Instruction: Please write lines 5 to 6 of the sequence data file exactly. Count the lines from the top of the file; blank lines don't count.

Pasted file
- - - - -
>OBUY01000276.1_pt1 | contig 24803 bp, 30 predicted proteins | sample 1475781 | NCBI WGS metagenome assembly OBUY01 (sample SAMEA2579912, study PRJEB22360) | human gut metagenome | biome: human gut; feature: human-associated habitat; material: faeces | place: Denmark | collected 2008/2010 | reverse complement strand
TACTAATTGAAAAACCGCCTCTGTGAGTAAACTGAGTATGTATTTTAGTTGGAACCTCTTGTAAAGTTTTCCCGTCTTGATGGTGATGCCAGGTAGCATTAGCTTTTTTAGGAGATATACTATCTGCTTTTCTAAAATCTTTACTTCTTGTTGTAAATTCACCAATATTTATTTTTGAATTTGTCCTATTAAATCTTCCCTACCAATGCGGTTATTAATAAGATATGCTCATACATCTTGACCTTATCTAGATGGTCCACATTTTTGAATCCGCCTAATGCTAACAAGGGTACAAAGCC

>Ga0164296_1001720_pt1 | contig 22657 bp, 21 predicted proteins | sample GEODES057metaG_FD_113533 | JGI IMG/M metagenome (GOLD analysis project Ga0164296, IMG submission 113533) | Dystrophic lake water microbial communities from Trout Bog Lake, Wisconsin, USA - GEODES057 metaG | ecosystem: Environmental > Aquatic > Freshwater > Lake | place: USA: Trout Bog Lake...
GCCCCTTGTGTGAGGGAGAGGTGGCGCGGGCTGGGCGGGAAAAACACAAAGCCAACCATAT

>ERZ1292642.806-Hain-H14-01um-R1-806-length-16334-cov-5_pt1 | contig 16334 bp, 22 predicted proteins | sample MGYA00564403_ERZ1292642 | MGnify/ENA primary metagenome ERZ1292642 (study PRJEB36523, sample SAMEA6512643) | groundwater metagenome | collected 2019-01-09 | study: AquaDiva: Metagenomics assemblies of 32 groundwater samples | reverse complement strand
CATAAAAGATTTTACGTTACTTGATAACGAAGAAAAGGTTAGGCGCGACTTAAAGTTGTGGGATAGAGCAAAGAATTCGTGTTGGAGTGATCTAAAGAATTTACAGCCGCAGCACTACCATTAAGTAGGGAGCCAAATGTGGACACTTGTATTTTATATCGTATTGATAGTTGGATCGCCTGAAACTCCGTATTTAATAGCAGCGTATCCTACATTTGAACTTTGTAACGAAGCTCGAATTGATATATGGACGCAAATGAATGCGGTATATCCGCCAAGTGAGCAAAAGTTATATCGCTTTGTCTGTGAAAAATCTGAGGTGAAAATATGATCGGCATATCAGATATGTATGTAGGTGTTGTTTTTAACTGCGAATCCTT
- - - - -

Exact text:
>ERZ1292642.806-Hain-H14-01um-R1-806-length-16334-cov-5_pt1 | contig 16334 bp, 22 predicted proteins | sample MGYA00564403_ERZ1292642 | MGnify/ENA primary metagenome ERZ1292642 (study PRJEB36523, sample SAMEA6512643) | groundwater metagenome | collected 2019-01-09 | study: AquaDiva: Metagenomics assemblies of 32 groundwater samples | reverse complement strand
CATAAAAGATTTTACGTTACTTGATAACGAAGAAAAGGTTAGGCGCGACTTAAAGTTGTGGGATAGAGCAAAGAATTCGTGTTGGAGTGATCTAAAGAATTTACAGCCGCAGCACTACCATTAAGTAGGGAGCCAAATGTGGACACTTGTATTTTATATCGTATTGATAGTTGGATCGCCTGAAACTCCGTATTTAATAGCAGCGTATCCTACATTTGAACTTTGTAACGAAGCTCGAATTGATATATGGACGCAAATGAATGCGGTATATCCGCCAAGTGAGCAAAAGTTATATCGCTTTGTCTGTGAAAAATCTGAGGTGAAAATATGATCGGCATATCAGATATGTATGTAGGTGTTGTTTTTAACTGCGAATCCTT